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(TFT) Bell Curve
I read this on the list and just had to give it a hearty hi-ho. This is
exactly right (relatively simple nature of the play and 6 sided dice).
Nature uses the bell curve a lot. And being an athlete almost my entire
life I know that skills move in a normal curve fashion. The shape of the
curve will vary somewhat, but getting those superior skills and maintaining
them takes a lot of work for just a little gain. And though you might not
be able to keep up with Lance, you can still ride a bike even though it has
been 20 years.
TFT always struck me as having that great balance between detail and
abstraction that made how your character was designed and what he did mean
something, but without having to worry about nit-picky details that might
get in the way of a story-telling or even a combat. D&D fails primarily in
the use of flat "curves" and irrelevant stats, and GURPS in its round the
table play with 2 second turns and too much detail.
3 6-sided dice added together gives that "just right" feel. Shifting the
entire curve back and forth across the x-axis a bit with small additions or
subtractions completes the variations needed.
When I was at UT in the Aerospace dept. we got to work with some NASA
engineers on a computer simulation of a personal George Jetson style
backpack for space. Without computer guidance, once you started yaw, pitch,
and roll it was basically impossible to ever achieve complete stillness
again. Every correction led to another correction and the spin would just
get worse and worse until all you could see was the Space Shuttle zipping
across the screen from various positions as you achieved a dizzying finality
in the coldness of space.
Trying to "fix" TFT can quickly lead to the same disappointing results, IMO.
Why not leave the system alone, find a way to make it available to as many
as possible, and concentrate on creating and playing great adventures?
Indeed, it's the old realism vs. abstraction issue. I'm on record as an
abstractionist. The size of the hexes vs. the size of characters has never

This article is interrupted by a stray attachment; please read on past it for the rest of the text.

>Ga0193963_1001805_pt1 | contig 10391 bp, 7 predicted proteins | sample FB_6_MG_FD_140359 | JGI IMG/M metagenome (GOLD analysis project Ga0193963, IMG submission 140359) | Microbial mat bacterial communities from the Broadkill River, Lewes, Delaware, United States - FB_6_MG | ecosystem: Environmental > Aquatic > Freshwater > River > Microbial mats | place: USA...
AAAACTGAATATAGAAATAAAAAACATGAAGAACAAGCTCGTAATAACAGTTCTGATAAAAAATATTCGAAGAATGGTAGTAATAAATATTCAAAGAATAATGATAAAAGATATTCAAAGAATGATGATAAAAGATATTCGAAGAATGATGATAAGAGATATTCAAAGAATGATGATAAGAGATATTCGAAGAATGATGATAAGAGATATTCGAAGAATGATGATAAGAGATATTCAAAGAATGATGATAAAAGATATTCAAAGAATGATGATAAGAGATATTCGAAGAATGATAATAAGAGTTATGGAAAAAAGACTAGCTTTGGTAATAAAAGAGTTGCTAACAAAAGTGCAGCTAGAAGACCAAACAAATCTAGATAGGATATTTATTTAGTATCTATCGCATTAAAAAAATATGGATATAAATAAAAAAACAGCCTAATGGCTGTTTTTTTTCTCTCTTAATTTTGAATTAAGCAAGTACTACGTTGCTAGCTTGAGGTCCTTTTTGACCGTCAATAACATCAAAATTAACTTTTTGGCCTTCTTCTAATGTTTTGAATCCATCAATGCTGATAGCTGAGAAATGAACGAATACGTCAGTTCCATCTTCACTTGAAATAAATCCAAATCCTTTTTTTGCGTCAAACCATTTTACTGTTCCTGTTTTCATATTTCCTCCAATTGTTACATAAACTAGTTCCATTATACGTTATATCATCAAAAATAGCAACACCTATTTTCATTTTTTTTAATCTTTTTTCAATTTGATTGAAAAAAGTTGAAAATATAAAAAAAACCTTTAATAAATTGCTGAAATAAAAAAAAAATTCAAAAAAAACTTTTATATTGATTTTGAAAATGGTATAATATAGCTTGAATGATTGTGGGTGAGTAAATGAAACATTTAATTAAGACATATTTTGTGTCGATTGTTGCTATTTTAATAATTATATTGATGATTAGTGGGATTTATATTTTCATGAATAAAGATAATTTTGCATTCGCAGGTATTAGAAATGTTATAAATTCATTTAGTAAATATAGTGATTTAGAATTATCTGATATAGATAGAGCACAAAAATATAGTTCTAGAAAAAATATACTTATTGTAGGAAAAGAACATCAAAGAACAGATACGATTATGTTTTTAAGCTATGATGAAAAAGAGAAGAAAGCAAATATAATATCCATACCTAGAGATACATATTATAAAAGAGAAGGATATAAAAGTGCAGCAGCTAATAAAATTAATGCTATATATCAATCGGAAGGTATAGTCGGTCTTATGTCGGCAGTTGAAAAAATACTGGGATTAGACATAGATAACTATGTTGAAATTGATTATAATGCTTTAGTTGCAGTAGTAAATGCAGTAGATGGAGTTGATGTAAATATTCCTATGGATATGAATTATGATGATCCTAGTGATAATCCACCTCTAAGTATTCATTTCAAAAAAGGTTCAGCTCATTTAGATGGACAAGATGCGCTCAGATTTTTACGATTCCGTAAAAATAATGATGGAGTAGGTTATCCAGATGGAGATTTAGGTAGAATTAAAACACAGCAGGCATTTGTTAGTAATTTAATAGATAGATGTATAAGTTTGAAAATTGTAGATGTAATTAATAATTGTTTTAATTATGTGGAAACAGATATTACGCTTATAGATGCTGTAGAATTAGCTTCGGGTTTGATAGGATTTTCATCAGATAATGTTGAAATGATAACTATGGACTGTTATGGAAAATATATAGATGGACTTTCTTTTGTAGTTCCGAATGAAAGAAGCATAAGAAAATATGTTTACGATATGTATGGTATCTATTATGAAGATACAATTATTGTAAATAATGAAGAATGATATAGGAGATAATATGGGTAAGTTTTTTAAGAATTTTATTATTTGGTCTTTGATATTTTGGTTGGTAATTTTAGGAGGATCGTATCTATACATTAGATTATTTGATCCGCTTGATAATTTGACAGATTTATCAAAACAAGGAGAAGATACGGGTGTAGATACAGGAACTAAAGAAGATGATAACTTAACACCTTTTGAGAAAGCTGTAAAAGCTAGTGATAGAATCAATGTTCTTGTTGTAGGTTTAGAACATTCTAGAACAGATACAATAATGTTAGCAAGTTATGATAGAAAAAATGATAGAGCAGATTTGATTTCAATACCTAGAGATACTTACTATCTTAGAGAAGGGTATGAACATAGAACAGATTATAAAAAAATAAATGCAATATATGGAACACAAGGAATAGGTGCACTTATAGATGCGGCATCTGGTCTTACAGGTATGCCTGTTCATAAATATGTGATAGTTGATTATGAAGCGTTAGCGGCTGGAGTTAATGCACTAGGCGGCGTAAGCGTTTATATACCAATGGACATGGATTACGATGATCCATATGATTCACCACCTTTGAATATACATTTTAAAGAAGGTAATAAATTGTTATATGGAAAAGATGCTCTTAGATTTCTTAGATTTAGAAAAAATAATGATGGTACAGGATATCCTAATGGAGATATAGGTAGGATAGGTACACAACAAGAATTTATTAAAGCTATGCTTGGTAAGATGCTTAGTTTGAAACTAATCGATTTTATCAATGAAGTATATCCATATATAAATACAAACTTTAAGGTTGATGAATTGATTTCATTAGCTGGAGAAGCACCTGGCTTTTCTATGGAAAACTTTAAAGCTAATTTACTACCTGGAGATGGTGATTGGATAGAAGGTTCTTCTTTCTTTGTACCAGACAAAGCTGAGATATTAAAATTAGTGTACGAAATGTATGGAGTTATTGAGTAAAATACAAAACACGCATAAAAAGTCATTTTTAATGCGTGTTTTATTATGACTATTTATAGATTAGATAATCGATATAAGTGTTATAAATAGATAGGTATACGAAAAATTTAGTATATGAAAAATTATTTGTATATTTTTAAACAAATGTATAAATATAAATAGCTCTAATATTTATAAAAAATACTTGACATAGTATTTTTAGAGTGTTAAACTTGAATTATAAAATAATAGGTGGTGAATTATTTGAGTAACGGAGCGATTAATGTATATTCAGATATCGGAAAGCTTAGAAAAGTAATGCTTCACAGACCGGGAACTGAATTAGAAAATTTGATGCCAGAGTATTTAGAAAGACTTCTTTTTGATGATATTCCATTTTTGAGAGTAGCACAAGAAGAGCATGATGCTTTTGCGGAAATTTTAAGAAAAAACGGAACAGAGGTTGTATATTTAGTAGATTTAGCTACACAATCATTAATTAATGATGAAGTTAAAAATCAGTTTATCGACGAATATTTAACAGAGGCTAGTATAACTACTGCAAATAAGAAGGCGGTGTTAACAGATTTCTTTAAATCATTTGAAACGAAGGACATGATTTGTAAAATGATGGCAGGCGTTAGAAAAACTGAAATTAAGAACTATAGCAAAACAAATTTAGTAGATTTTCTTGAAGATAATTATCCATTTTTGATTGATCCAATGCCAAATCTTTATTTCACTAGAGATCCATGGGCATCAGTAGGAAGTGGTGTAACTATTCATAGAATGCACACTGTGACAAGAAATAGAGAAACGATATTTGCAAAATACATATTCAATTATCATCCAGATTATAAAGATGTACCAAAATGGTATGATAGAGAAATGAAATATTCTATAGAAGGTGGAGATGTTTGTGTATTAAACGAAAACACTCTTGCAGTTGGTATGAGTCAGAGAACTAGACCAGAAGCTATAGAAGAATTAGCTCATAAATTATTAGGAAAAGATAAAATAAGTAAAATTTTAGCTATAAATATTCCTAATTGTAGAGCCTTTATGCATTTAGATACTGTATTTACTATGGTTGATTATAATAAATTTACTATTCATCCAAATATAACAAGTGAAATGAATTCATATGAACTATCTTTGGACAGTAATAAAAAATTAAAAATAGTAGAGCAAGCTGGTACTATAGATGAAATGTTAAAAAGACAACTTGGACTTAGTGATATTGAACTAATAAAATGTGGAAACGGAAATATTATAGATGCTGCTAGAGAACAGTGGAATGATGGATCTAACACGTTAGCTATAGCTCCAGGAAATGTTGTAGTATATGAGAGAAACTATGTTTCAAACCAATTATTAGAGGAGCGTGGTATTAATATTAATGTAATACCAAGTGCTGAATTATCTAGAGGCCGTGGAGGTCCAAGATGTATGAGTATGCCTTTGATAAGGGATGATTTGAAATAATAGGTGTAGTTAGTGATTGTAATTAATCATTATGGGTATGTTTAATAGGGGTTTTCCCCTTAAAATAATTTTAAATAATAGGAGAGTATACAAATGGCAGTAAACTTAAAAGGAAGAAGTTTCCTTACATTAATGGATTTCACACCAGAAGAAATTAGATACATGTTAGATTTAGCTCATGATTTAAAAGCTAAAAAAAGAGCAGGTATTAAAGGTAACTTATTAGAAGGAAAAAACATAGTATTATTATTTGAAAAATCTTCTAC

mattered to me, and as long as the scale of weapons and their hit points
against types of armor seemed consistent, then it was fine for me.
I've been thinking about what keeps TFT my favorite gaming system after all
this time, and it comes down to two things: the relative simplicity of the
play thanks to the level of abstraction in TFT, and 6 sided dice.
I think TFT hit exactly the right level of abstraction so that I could
imagine the encounters with enough level of detail to make it exciting
without having them turn into endless roll-playing (as opposed to
role-playing). I'm happy to ignore all the little inconsistencies if it
means a fast-paced game.
lately I've been thinking a *lot* about 6-sided dice. This is in no small
part because of a gaming system under development that I've been lucky
enough to watch evolve before its release. In some ways it's vert TFT-ish,
but uses a d20 for its hit determination.
This gives us a linear scale where each point gained in an attribute like
dexterity is a 5% increase towards the likelihood of a successful roll.
This is true whether your character is in the middle of the pack or a
With the 3d6 mechanism, the edge in percentage drops off the higher the
value of the stat goes, thanks to the bell-curve nature of how 3d6's roll.
This has always seemed more correct to me, in that skilled athletes work
very hard to achieve small advances in the abilities.
Now sure, it seems hypocritical on my part to at first say I'm fine with a
high level of abstraction, then prefer a certain dice- rolling mechanism as
more realistic, but it comes back to that level of balance.
I know I'm in a minority when it comes to the abstraction vs. realism
debate, as evidenced by the popularity of DnD versus TFT, and the numerous
attempts (including GURPS) to add more and more factors into the mix to more
closely simulate reality. As Johnnyboy notes, "I think we just want (or
demand) different amounts of exactitude in our games."
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